"64. Application for Reopening or Readjustment of Claims: — Application for an increase or rearrangement of compensation or application for compensation based upon new, additional or previously undiscovered disability, or application or petition to reopen claim, shall be filed with the Commission in writing, setting forth facts and circumstances, and supported by a written report of a physician or surgeon, duly and regularly licensed to practice medicine and surgery in the State of Arizona, setting forth facts and circumstances in detail relating to the then physical condition of said applicant. "In the event the report of the physician or surgeon claims new, additional, or previously undiscovered disability, the Commission shall make further independent investigation, including medical examinations or laboratory work relating to the alleged physical condition of the applicant. Such application for compensation shall not be operative for any period prior to application therefor. Reasonable necessary medical examination and laboratory work expense shall be borne by the applicant. In the event the application is determined by the Commission to justify additional compensation or medical treatment, the Commission shall notify in writing all interested parties of its decision; and the applicant will be reimbursed for reasonable necessary medical examination and laboratory work expense which he has incurred, in accordance with the Commission's Medical, Dental, Hospital and Nursing Fee Schedule."

The application for reopening having been accepted by the commission, any question as to the sufficiency of its form under this rule has been waived. Therefore, our sole consideration at this time is to determine whether there was sufficient evidence in the record to substantiate the commission's finding on the rehearing of the petition to reopen that there was no new, additional, or previously undiscovered disability attributable to petitioner's injury. Bishop v. Industrial Commission, 94 Ariz. 65, 381 P.2d 598.

The evidence which had previously been before the commission, and which the majority of the commission relied upon in its finding, was a report by Dr. William B. McGrath, a psychiatrist who had examined petitioner on September 21, 1964. The pertinent portions of the report are as follows:

"The spread of symptoms to involve the left upper extremity suggests a conversion reaction. It does not result from the accident of January 28, 1961. But more likely from the conflict situation in which the patient finds himself. The conversion reaction itself does not appear to this examiner to be incapacitating. The only `treatment' indicated is the resolution, if at all possible, of the conflict. The conflict seems rather an administrative than a psychiatric matter."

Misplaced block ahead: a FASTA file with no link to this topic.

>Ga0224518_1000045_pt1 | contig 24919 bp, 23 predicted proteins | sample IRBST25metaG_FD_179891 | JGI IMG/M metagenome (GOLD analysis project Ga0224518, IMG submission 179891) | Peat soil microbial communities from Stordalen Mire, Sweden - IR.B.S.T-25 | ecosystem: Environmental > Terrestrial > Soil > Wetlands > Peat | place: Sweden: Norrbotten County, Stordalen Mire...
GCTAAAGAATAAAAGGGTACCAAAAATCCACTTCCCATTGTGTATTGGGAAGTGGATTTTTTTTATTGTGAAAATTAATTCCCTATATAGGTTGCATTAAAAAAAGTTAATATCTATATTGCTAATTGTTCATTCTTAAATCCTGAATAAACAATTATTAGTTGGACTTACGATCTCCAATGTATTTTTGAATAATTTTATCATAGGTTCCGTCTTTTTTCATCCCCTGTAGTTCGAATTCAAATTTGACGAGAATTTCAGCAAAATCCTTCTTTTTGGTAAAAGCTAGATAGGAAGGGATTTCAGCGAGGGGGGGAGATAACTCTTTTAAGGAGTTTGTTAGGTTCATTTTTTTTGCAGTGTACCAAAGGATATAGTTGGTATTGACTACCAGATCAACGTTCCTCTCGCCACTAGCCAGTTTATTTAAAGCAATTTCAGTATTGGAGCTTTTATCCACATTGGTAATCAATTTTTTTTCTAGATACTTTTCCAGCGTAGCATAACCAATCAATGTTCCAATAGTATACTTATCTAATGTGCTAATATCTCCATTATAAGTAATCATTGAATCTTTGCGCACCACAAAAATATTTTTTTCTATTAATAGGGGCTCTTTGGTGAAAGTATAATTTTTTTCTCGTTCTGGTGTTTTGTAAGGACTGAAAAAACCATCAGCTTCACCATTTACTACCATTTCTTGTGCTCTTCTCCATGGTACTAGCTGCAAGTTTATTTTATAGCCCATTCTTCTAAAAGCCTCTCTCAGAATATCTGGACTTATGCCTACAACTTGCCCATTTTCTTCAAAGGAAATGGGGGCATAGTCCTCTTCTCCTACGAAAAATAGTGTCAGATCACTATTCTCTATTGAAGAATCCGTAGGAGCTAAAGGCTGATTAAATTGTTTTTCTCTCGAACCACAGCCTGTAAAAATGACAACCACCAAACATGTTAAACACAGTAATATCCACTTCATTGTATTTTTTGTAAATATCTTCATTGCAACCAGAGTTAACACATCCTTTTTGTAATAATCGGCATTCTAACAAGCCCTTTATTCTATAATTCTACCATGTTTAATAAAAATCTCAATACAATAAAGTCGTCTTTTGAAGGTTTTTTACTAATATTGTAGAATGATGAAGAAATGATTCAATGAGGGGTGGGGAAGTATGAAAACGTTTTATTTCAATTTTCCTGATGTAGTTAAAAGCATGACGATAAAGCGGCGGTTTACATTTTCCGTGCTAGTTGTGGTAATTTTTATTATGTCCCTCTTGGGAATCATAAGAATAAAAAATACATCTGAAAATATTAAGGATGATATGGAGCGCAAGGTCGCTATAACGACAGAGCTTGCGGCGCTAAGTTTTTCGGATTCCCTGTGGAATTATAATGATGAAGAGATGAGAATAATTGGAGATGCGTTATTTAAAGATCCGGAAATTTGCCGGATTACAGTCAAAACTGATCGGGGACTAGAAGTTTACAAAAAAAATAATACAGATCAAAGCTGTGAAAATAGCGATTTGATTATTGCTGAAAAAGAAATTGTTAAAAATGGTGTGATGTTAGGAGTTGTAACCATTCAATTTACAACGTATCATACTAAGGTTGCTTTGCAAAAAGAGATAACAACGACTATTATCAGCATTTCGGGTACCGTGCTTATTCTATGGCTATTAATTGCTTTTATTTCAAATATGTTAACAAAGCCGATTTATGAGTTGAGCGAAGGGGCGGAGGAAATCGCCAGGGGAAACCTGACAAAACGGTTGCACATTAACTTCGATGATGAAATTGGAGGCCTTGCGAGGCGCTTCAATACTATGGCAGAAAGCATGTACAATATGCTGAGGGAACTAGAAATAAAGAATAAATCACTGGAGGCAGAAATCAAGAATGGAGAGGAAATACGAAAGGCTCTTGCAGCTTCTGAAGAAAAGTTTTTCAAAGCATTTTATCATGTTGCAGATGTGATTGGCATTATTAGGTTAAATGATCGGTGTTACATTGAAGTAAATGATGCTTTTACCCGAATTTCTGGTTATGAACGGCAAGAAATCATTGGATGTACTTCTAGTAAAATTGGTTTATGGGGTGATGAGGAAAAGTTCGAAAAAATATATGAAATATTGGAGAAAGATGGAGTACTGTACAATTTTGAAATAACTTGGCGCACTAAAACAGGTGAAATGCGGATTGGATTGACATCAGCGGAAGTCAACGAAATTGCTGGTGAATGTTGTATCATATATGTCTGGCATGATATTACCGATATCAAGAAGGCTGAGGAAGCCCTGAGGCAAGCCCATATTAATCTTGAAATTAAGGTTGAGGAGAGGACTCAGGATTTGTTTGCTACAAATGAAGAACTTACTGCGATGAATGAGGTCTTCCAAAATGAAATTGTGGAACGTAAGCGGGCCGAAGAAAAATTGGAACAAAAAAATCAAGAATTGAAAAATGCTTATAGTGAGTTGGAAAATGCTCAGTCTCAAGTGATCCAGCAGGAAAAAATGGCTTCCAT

At the hearing, Dr. Saravia testified that petitioner's symptoms were basically the same at the time of his examination as at the time of the examination by Dr. McGrath. Dr. Saravia made this statement solely on the basis of the report of the prior examination, as he had personally examined petitioner only on the one occasion. Dr. Saravia modified this statement by adding that perhaps petitioner's symptoms were more exacerbated or intensified. He further testified as follows:

"* * * I felt he was almost totally incapacitated at the time when I saw him. Now you know psychiatry, we can't demonstrate this on X ray; it's a matter also of subjective evaluation on my part. Now many of these backs I have seen in the Service that you judge the personality of the individual, how much perhaps they are consciously producing to obtain a gain, but this man is not obtaining a gain, his wife is almost ready to desert him. In other words, I got a feeling of sincerity that that was the way he felt, he wasn't putting on.

* * * * * *

"Q And he told you during the course of your examination in April that he had simply been unable to perform the job for some previous time, isn't that correct?

"A That is correct. He told me that he was sent back to work November of 1964, and he told me that he must either report to work or be fired, and again he was not, according to his statement, placed as a boiler-maker's helper, but he was given a pick and shovel, and, as you see in my report, he had the symptoms within a few hours and then he felt much worse after this.

* * * * * *

"Q You stated that Mr. Fernandez' condition might have been more intense at the time you saw him; is there any way of your evaluating that increase?

"A Let me modify that. Seems to me from what he told me his condition was more intense since he was sent back to work November of '64, from what he told me.

"Q But not since January?

"A No."

It must be noted from the foregoing testimony that Dr. Saravia's evidence differs from Dr. McGrath's report in two major respects. First, in that Dr. Saravia found petitioner was almost totally incapacitated for work, and, second, that he was in need of further treatments. Both agreed that the disability stemmed from the conflict situation arising from the accident. It is clear that the increased disability took place in November, when petitioner was sent back to pick and shovel work after Dr. McGrath had examined him. This is not a case of conflicting evidence presented by opposing sides, and relating to the same fact situation. In the instant case, both doctors were chosen by the commission, and were reporting observations made several months apart.

The commission is not at liberty to disregard the undisputed evidence of a disinterested person. Lee v. Industrial Commission, 71 Ariz. 171, 224 P.2d 1085. This rule should be particularly adhered to in a case such as this — where petitioner is uneducated, mentally disturbed, does not understand the language, and is opposed by skillful and experienced counsel. The inference elicited by counsel that the intensification of the injury may have been in doubt does not refute the uncontradicted evidence that subsequent to Dr. McGrath's examination petitioner has become totally incapacitated for work.

For the foregoing reasons, we find the commission to have erred in its finding of "no new, additional, or previously undiscovered" disability. Accordingly, the award of November 30, 1965, must be set aside, leaving the award of May 13, 1965, in full force and effect.

In the proceedings on certiorari, several questions have been presented regarding problems which may arise under the rules and statutes governing the procedural conduct of The Industrial Commission of Arizona. As these questions are presented in a hypothetical form, unsupported by a factual basis, and have not been properly argued nor contested in the record before this court, we feel them to be an improper subject for determination on certiorari.

The opinion and supplemental opinion of the Court of Appeals are vacated, and the award is set aside.


Summaries of

Fernandez v. Industrial Commission

Supreme Court of Arizona
Mar 1, 1967
424 P.2d 451 (Ariz. 1967)
Case details for

Fernandez v. Industrial Commission

Case Details

Full title:Jesus Jose FERNANDEZ, Petitioner, v. The INDUSTRIAL COMMISSION of Arizona…

Court:Supreme Court of Arizona

Date published: Mar 1, 1967


424 P.2d 451 (Ariz. 1967)
424 P.2d 451